mHealth stewardship apps are scarce, despite the opportunities they present to implement a lower budget antimicrobial stewardship program due to the set-up cost. A new app available in the region, MicrobicPro developed in Nigeria, provides users with relevant point-of-care guidelines and locality specific antibiogram data which can be customised for the healthcare establishment
The global digital health market size (valued at $96.5 billion) is rapidly expanding (annual rate at 15%). People are increasingly dependent on technology (mobile apps, IoT, AI) resulting in increasingly popular digital literacy, coupled with novel digital applications in the pipeline such as high throughput genome sequencing and artificial intelligence (AI) applications could eventually ensure the field is optimally explored to overcome the ominous threat posed by antimicrobial resistance.
Commonwealth Pharmacists Association (CPA). 2019. CwPAMS Antimicrobial Prescribing App
GSMA Intelligence. (2017). The Mobile Economy: Sub-Saharan Africa 2017
Holmes AH, Moore LSP, Sundsfjord A, Steinbakk M, Regmi S, Karkey A, et al. (2016). Understanding the mechanisms and drivers of antimicrobial resistance. Lancet. 387:176–87. doi: 10.1016/S0140-6736(15)00473-0
Iyawa GE Herselman M Botha A. (2016). Digital health innovation ecosystems: From systematic literature review to conceptual framework. Procedia Computer Science. 100.244 – 252
International Telecommunication Union. (2017). ICT Facts and Figure 2017
Olaoye O, Tuck C, Khor WP, McMenamin R, Hudson L, Northall M, Panford-Quainoo E, Asima DM, Ashiru-Oredope D. Improving Access to Antimicrobial Prescribing Guidelines in 4 African Countries: Development and Pilot Implementation of an App and Cross-Sectional Assessment of Attitudes and Behaviour Survey of Healthcare Workers and Patients. Antibiotics (Basel). 2020 Aug 29;9(9):555. doi: 10.3390/antibiotics9090555. PMID: 32872419; PMCID: PMC7558264.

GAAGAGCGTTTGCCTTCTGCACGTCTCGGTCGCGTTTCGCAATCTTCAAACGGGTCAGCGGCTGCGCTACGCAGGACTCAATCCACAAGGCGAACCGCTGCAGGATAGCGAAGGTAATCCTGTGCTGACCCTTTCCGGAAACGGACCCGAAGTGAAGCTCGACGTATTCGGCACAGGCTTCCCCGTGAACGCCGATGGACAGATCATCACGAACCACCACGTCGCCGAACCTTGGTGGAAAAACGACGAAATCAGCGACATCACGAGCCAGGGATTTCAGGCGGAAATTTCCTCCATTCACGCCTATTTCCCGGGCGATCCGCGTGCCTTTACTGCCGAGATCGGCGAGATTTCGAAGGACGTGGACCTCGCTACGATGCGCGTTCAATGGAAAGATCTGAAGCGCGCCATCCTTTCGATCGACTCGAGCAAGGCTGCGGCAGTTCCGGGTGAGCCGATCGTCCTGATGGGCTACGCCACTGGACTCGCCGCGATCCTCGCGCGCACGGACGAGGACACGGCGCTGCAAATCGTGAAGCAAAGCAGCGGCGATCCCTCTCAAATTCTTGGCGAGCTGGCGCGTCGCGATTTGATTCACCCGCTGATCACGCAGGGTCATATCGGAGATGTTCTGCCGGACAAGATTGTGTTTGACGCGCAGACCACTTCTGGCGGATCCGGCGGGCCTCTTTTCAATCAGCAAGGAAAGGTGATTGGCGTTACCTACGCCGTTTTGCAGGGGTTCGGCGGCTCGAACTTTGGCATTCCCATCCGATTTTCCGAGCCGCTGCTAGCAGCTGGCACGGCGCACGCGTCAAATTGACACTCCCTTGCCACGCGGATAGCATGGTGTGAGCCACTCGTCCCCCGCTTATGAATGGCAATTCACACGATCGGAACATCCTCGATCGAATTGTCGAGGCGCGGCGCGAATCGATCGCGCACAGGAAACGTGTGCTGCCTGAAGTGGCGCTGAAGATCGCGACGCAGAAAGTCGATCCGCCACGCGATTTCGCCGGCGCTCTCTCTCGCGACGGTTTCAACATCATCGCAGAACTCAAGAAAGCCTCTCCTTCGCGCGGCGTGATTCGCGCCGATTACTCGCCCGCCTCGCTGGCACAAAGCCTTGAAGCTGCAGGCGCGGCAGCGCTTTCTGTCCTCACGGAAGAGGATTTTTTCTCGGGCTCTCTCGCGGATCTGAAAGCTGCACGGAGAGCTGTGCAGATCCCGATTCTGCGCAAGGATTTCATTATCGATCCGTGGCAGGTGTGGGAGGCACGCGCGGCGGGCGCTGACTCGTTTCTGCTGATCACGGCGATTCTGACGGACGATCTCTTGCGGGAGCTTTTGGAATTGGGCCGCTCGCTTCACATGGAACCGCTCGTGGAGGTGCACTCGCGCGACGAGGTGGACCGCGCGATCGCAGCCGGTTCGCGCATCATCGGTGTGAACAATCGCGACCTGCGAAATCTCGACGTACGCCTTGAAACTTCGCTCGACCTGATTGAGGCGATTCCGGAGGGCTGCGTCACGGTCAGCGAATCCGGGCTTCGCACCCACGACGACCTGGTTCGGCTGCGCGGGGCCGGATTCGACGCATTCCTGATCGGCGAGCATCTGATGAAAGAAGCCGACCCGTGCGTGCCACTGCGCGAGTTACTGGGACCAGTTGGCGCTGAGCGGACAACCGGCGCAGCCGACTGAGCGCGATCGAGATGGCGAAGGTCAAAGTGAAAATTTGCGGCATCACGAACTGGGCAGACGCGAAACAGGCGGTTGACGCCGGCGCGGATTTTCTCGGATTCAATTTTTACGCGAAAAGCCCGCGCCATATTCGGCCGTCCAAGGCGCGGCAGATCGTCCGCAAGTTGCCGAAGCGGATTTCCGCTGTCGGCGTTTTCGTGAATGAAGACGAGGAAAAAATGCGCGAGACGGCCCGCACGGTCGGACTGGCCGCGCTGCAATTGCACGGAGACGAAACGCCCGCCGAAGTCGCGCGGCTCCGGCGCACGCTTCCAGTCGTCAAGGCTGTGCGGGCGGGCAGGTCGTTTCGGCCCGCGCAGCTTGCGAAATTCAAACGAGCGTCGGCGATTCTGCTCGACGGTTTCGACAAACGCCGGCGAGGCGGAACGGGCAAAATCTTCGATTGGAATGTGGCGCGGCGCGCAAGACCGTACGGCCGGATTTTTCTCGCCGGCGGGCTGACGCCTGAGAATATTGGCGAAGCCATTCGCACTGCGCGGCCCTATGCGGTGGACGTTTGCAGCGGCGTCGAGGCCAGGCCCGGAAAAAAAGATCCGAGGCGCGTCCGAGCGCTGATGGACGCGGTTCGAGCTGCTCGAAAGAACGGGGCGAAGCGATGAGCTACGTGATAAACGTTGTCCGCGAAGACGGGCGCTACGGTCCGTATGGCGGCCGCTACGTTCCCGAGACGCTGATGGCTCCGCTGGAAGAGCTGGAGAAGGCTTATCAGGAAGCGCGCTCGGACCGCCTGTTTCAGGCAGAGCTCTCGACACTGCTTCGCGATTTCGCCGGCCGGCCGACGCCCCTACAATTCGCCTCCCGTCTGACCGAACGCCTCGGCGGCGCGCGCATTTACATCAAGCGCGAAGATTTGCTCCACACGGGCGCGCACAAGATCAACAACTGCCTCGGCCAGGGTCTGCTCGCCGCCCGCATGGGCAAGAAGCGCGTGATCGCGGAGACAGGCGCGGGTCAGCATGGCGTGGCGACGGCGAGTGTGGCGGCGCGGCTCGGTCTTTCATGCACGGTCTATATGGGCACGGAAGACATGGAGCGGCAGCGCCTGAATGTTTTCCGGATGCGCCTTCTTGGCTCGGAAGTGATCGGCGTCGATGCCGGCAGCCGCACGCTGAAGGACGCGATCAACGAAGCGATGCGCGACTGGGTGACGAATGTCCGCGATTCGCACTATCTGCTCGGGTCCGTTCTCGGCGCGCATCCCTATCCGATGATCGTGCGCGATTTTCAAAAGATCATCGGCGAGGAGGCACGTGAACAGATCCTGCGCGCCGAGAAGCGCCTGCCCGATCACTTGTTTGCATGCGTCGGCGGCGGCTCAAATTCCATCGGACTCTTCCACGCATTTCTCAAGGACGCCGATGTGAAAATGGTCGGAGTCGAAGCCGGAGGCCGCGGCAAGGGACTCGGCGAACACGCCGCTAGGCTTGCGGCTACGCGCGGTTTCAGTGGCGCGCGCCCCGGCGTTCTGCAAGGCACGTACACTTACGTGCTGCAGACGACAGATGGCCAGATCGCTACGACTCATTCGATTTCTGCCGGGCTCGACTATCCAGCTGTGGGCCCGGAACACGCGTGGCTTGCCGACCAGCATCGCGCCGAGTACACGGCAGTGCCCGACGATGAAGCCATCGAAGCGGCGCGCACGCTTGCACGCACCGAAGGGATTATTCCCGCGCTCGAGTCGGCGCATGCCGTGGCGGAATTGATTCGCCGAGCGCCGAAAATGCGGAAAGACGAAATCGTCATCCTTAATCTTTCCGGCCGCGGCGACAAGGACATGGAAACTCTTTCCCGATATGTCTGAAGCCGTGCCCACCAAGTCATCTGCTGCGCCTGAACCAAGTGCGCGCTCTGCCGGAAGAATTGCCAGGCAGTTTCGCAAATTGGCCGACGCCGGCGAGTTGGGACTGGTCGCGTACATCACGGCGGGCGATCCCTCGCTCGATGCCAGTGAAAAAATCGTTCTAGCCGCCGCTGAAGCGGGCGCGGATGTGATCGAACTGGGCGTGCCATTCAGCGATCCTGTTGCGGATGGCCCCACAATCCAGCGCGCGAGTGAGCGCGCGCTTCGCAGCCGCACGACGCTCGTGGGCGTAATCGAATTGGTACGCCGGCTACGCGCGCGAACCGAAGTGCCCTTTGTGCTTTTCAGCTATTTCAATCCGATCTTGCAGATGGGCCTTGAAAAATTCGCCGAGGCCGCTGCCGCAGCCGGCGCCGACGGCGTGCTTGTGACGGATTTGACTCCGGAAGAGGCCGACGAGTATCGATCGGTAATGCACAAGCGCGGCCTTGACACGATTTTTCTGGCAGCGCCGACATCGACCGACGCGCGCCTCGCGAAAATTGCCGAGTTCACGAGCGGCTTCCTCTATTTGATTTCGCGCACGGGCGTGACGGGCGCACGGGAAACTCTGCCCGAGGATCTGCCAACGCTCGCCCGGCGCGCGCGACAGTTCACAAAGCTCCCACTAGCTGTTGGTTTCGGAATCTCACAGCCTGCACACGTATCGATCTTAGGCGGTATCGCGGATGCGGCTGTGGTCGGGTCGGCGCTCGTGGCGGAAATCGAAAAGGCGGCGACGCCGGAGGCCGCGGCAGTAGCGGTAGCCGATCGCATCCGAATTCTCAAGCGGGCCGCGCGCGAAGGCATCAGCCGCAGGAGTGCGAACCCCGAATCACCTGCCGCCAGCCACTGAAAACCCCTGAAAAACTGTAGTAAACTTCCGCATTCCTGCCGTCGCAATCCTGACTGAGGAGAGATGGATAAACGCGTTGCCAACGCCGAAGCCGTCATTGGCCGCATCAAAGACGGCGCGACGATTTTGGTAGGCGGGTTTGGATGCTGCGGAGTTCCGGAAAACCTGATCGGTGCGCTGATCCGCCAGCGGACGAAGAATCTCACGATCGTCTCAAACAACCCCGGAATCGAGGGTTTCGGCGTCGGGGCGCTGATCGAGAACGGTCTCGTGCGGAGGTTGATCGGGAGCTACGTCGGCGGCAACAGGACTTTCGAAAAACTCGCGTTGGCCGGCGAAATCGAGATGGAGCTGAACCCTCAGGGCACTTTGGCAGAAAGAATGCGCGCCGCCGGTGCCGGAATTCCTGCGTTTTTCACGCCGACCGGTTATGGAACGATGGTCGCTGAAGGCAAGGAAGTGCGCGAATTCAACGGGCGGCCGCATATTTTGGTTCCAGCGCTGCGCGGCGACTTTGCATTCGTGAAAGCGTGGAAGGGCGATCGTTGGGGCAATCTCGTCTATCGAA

O’Neill J. (2016). AMR Review. Tackling Drug-Resistant Infections Globally: final report and recommendations. (accessed 28 October 2021)
Tuon FF Gasparetto J Wollmann LC. (2017). Mobile health application to assist doctors in antibiotic prescription–an approach for antibiotic stewardship. Braz. J. Infect Dis.;21(6):660–6
World Health Organization (WHO). (2016). Global Diffusion of eHealth: Making Universal Health Coverage Achievable (accessed May 1, 2021).
Ayobami Diyaolu is a technical adviser for the CPA and CwPAMS. He is also the Founder of MicrobicPro. He completed a Bachelor’s degree in Pharmacy at the University of Ilorin, Nigeria where his undergraduate project on "Antimicrobial Susceptibility Profile of Uropathogens" inspired his interest in the fight against superbugs. He is also a first year PhD student at the College of Pharmacy and Pharmaceutical Sciences, Washington State University.
Dr Diane Ashiru-Oredope
Having been a CPA adviser since 2016, Diane joined the CPA as Global AMR Lead in September 2018. Diane is the brains behind the International Antibiotic Guardian Campaign and has been supporting tackling antimicrobial resistance through stewardship across the Commonwealth since 2018 as the technical programme lead for CwPAMS. She also leads a number of national groups for guideline/guidance development and advocates for the role of pharmacy/pharmacists within Government policy.